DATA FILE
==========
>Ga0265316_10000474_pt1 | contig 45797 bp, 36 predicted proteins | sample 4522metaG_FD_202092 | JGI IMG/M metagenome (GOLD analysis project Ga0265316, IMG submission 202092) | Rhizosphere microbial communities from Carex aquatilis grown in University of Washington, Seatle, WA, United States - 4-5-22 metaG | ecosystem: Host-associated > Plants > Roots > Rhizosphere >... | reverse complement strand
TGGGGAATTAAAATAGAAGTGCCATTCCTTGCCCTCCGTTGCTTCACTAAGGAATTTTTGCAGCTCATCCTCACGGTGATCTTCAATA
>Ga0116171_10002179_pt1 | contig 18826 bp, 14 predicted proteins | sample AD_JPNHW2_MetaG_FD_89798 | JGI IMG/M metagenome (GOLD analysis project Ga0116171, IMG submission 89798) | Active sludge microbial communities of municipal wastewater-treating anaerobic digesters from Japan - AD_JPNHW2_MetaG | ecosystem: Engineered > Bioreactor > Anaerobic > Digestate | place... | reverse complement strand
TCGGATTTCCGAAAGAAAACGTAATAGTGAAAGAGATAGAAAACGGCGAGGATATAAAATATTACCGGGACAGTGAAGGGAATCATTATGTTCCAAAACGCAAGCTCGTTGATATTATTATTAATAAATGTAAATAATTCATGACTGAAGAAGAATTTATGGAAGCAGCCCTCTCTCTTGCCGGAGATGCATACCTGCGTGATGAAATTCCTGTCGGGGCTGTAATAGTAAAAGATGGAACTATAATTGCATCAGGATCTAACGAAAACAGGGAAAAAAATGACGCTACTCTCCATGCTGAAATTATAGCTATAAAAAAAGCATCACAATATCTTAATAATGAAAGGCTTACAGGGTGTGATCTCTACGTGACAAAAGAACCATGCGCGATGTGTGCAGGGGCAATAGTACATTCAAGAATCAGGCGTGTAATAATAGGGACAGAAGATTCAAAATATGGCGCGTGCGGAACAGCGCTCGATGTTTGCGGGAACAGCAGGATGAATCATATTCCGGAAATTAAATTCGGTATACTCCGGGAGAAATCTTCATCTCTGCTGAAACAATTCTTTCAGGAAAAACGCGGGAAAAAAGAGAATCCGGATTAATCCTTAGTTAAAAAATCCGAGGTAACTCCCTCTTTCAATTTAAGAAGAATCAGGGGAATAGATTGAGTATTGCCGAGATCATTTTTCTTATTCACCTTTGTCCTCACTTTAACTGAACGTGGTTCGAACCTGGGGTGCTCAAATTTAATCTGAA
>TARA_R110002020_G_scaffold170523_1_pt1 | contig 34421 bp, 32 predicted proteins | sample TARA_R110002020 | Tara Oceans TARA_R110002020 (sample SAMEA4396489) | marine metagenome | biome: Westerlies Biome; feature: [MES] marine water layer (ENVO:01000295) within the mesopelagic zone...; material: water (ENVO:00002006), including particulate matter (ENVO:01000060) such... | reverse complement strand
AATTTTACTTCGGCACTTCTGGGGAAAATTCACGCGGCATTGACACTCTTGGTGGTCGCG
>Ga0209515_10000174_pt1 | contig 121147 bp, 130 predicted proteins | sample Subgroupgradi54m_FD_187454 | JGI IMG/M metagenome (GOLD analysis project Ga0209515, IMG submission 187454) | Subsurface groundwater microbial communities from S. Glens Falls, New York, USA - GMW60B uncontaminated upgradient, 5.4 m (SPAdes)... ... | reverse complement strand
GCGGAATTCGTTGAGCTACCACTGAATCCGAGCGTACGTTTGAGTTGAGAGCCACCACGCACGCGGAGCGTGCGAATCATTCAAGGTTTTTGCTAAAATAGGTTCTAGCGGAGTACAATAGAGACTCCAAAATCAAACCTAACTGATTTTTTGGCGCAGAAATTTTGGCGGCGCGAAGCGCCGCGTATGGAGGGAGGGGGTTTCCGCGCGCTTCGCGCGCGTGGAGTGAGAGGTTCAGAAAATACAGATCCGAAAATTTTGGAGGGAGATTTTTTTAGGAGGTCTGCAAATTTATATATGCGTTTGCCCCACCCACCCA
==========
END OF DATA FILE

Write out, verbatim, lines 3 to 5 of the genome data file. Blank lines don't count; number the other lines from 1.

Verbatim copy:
>Ga0116171_10002179_pt1 | contig 18826 bp, 14 predicted proteins | sample AD_JPNHW2_MetaG_FD_89798 | JGI IMG/M metagenome (GOLD analysis project Ga0116171, IMG submission 89798) | Active sludge microbial communities of municipal wastewater-treating anaerobic digesters from Japan - AD_JPNHW2_MetaG | ecosystem: Engineered > Bioreactor > Anaerobic > Digestate | place... | reverse complement strand
TCGGATTTCCGAAAGAAAACGTAATAGTGAAAGAGATAGAAAACGGCGAGGATATAAAATATTACCGGGACAGTGAAGGGAATCATTATGTTCCAAAACGCAAGCTCGTTGATATTATTATTAATAAATGTAAATAATTCATGACTGAAGAAGAATTTATGGAAGCAGCCCTCTCTCTTGCCGGAGATGCATACCTGCGTGATGAAATTCCTGTCGGGGCTGTAATAGTAAAAGATGGAACTATAATTGCATCAGGATCTAACGAAAACAGGGAAAAAAATGACGCTACTCTCCATGCTGAAATTATAGCTATAAAAAAAGCATCACAATATCTTAATAATGAAAGGCTTACAGGGTGTGATCTCTACGTGACAAAAGAACCATGCGCGATGTGTGCAGGGGCAATAGTACATTCAAGAATCAGGCGTGTAATAATAGGGACAGAAGATTCAAAATATGGCGCGTGCGGAACAGCGCTCGATGTTTGCGGGAACAGCAGGATGAATCATATTCCGGAAATTAAATTCGGTATACTCCGGGAGAAATCTTCATCTCTGCTGAAACAATTCTTTCAGGAAAAACGCGGGAAAAAAGAGAATCCGGATTAATCCTTAGTTAAAAAATCCGAGGTAACTCCCTCTTTCAATTTAAGAAGAATCAGGGGAATAGATTGAGTATTGCCGAGATCATTTTTCTTATTCACCTTTGTCCTCACTTTAACTGAACGTGGTTCGAACCTGGGGTGCTCAAATTTAATCTGAA
>TARA_R110002020_G_scaffold170523_1_pt1 | contig 34421 bp, 32 predicted proteins | sample TARA_R110002020 | Tara Oceans TARA_R110002020 (sample SAMEA4396489) | marine metagenome | biome: Westerlies Biome; feature: [MES] marine water layer (ENVO:01000295) within the mesopelagic zone...; material: water (ENVO:00002006), including particulate matter (ENVO:01000060) such... | reverse complement strand